I first fly around, then I check over the plane, and then I go and do some stunts, I don't just send it up and HOPE that it will keep together, though.
I do not know if Jim did a snap roll at no throttle, full throttle, or even half throttle as the video doesn't show that. He should of started by "Putting" around, then check the plane, do mild maneuvers, check the plane, then go crazy after once again checking over the plane.
If he did that he can safely say it wasn't his fault and he can be considered an RC "Hero" If he just took off and went crazy, we can obviously see who's fault it was.
By the way, Why was Jim flying his buddies plane after repairs instead of his buddy




Quote:
Originally Posted by ssassen
Of course, and I think you can safely expect that a plane which is labelled as '3D acrobatic' with a recommended flying weight will hold up under stress even when doing demanding 3D maneuvres with it.

However since these are model aircraft and require some amount of DIY to get them flyable it also comes down to how well it is constructed by the pilot. Using the wrong type of glue for example to glue some essential parts could reduce the ability of the airplane to withstand stress and cause for failures.

So it is a combination of common sense, experience and not straying to far from the recommended setup in my book.

Cheers,

Sander.
That is also a good point. If you buy a 3d ready plane, you shouldn't have to worry that your plane will fall apart during a rolling circle.
But if you buy an Avistar and try to do 3d with that, and the plane breaks apart, it is probably your fault.
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Old Oct 26, 2008, 02:14 PM
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I certainly did exceed the structural limits of the airplane. The incident is a chilling reminder of what could happen to me if I exceeded the limits of Russian Thunder.

However, I think all of that goes without saying.

Jim
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Old Oct 26, 2008, 04:42 PM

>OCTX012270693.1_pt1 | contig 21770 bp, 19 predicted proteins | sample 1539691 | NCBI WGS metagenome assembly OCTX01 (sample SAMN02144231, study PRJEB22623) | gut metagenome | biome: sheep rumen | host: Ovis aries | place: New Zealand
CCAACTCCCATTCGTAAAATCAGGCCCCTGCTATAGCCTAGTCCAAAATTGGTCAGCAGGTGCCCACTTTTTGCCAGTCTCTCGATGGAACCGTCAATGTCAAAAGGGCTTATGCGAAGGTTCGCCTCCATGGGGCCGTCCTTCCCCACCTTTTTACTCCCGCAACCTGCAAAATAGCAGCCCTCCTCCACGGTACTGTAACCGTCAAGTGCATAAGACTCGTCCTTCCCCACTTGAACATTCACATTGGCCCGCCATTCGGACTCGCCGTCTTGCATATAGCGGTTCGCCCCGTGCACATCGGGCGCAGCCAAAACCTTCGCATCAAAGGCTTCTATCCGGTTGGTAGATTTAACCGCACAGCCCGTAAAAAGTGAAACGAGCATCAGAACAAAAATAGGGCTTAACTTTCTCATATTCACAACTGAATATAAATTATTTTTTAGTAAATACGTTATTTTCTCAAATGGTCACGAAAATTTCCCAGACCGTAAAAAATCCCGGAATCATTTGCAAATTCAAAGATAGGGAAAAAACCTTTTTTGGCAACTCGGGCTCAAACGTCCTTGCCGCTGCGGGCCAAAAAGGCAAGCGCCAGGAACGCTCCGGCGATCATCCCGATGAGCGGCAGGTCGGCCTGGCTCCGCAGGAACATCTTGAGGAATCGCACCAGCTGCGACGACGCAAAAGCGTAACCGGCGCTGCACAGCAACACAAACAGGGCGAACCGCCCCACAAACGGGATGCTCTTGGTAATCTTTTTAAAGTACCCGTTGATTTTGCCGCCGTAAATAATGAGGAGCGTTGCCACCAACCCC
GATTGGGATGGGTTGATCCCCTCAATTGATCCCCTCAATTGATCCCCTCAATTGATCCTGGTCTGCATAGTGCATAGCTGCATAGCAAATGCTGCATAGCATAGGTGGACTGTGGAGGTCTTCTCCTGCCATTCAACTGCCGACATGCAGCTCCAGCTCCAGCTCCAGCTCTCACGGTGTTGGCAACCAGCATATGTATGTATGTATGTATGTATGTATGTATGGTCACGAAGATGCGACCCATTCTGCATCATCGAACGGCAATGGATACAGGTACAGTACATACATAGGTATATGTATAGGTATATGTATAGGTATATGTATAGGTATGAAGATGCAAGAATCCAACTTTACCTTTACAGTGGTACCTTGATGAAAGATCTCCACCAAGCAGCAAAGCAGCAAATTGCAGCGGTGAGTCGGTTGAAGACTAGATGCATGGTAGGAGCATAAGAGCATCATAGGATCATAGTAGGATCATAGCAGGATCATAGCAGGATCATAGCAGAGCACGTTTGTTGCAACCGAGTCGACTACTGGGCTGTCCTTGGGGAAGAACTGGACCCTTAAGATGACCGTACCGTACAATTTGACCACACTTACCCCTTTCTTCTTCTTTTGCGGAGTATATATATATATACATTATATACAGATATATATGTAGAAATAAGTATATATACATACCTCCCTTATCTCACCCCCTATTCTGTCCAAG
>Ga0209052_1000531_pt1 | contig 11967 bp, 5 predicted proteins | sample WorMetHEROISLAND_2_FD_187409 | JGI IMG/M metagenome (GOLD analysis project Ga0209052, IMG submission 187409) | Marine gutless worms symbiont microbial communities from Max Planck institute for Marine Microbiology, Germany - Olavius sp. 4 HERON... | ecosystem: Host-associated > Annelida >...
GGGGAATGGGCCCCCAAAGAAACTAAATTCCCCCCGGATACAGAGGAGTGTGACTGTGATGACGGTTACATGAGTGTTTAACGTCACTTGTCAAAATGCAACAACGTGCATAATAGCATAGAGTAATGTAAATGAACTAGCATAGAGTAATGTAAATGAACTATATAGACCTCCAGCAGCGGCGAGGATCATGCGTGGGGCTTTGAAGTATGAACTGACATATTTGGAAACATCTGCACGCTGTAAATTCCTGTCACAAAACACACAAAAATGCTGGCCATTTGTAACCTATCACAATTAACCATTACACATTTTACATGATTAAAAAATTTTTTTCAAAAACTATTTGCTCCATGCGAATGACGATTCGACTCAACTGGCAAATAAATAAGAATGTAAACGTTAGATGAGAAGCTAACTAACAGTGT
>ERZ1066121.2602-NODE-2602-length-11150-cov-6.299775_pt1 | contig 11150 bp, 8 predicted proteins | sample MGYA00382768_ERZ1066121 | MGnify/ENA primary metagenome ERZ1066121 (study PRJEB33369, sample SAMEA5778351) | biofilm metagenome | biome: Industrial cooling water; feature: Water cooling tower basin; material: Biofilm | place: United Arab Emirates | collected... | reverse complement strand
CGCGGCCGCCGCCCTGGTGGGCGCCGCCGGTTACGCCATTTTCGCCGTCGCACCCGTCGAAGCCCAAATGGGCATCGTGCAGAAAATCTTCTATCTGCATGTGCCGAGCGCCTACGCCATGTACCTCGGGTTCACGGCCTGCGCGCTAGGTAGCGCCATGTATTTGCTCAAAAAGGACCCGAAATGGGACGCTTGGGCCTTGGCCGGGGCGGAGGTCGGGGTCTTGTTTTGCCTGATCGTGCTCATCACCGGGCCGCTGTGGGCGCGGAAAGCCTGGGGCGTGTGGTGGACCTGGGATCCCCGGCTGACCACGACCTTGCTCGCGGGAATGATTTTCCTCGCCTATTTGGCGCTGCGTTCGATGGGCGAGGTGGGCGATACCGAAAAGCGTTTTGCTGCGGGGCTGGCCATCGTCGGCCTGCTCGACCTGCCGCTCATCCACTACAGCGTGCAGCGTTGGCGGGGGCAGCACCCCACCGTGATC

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I certainly did exceed the structural limits of the airplane. The incident is a chilling reminder of what could happen to me if I exceeded the limits of Russian Thunder.

However, I think all of that goes without saying.

Jim
So what's the moral of the story Jim??
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Old Oct 26, 2008, 04:47 PM
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Sounds to me like the moral of the story is that an R/C plane is replaceable but the Russian Thunder and her pilot are not.
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Old Oct 26, 2008, 05:32 PM
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Originally Posted by BoneDoc
Freakin cool Jim! It looks like there's not enough wing tube length there .
I concur with Bonesy on lack of tube length for hotdoggin' manoeuvres or is that manoovers
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Old Oct 26, 2008, 06:10 PM
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Originally Posted by SteveM732
Sounds to me like the moral of the story is that an R/C plane is replaceable but the Russian Thunder and her pilot are not.
And that next time.... Jim should try a NO WING landing!
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Old Oct 26, 2008, 06:55 PM
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Originally Posted by MarcinB1995
And that next time.... Jim should try a NO WING landing!
I would of thought catching it from a no-wings prophang would work too!

Bonesy uses cracks in the runway for wing removal!

Maggie.